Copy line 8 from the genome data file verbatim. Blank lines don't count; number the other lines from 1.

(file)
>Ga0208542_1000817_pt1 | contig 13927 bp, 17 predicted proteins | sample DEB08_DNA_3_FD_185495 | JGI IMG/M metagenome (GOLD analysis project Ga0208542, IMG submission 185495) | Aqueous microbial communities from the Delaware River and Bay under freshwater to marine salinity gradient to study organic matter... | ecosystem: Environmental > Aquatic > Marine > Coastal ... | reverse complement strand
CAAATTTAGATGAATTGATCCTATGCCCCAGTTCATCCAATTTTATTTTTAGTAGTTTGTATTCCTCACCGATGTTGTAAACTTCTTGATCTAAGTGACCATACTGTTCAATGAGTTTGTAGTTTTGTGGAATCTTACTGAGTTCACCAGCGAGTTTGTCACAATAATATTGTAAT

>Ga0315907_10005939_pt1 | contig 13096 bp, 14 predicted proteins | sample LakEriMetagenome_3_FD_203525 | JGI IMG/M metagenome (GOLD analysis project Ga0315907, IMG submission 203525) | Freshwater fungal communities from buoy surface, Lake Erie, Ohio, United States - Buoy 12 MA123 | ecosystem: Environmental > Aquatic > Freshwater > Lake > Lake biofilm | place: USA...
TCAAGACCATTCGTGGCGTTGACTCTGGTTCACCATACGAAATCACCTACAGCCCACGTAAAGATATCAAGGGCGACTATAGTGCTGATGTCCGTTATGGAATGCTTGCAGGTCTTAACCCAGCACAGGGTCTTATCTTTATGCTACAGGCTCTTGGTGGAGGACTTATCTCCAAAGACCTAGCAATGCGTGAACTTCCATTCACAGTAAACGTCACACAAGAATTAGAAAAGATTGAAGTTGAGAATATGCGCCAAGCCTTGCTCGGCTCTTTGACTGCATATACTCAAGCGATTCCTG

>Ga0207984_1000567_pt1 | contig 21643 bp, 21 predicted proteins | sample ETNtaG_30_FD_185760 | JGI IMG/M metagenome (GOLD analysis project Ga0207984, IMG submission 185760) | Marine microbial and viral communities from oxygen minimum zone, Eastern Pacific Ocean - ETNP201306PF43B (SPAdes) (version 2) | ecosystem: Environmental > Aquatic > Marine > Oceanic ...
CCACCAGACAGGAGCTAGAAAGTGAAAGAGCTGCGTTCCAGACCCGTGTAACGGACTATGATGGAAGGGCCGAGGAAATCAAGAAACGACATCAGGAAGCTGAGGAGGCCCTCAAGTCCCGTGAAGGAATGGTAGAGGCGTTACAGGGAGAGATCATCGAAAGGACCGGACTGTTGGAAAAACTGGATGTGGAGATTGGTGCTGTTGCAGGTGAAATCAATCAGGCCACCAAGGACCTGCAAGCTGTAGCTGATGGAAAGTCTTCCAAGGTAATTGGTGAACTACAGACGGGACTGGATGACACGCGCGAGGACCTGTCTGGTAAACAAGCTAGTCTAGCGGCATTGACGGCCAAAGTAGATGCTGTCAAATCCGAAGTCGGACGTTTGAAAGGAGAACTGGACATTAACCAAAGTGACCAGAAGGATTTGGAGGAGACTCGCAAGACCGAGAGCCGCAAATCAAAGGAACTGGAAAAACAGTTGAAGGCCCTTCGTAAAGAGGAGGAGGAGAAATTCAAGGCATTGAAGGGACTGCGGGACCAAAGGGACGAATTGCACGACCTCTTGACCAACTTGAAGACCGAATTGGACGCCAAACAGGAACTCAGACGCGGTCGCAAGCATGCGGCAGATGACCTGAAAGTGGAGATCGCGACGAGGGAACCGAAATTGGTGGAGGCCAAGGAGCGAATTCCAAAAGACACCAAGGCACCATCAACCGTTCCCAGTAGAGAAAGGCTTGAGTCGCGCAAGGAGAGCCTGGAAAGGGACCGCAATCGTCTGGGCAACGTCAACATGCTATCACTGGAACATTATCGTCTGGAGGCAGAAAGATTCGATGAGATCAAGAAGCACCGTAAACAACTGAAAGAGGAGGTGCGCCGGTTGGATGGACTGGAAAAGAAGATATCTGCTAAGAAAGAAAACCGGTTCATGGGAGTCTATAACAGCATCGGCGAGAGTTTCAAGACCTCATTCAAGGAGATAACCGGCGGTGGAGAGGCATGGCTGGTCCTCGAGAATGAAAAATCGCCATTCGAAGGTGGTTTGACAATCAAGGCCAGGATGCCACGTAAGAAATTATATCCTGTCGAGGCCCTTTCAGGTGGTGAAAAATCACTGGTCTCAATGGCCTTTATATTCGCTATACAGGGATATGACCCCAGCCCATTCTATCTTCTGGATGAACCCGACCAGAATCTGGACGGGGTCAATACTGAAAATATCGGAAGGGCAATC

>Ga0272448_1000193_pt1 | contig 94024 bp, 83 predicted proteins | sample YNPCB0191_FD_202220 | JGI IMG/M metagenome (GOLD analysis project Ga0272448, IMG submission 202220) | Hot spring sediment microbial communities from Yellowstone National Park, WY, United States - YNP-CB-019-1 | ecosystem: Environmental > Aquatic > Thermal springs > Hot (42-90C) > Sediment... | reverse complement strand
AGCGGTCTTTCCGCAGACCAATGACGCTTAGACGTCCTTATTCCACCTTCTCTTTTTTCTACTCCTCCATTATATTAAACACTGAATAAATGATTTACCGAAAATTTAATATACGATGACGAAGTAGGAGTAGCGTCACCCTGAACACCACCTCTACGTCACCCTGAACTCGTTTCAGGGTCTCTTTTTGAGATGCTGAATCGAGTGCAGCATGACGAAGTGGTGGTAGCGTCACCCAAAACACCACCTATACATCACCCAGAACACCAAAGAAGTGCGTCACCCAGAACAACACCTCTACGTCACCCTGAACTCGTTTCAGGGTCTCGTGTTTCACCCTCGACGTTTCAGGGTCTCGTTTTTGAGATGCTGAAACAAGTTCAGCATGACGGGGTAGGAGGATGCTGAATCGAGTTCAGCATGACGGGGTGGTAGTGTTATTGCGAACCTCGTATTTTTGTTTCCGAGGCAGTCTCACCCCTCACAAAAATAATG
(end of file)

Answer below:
AGCGGTCTTTCCGCAGACCAATGACGCTTAGACGTCCTTATTCCACCTTCTCTTTTTTCTACTCCTCCATTATATTAAACACTGAATAAATGATTTACCGAAAATTTAATATACGATGACGAAGTAGGAGTAGCGTCACCCTGAACACCACCTCTACGTCACCCTGAACTCGTTTCAGGGTCTCTTTTTGAGATGCTGAATCGAGTGCAGCATGACGAAGTGGTGGTAGCGTCACCCAAAACACCACCTATACATCACCCAGAACACCAAAGAAGTGCGTCACCCAGAACAACACCTCTACGTCACCCTGAACTCGTTTCAGGGTCTCGTGTTTCACCCTCGACGTTTCAGGGTCTCGTTTTTGAGATGCTGAAACAAGTTCAGCATGACGGGGTAGGAGGATGCTGAATCGAGTTCAGCATGACGGGGTGGTAGTGTTATTGCGAACCTCGTATTTTTGTTTCCGAGGCAGTCTCACCCCTCACAAAAATAATG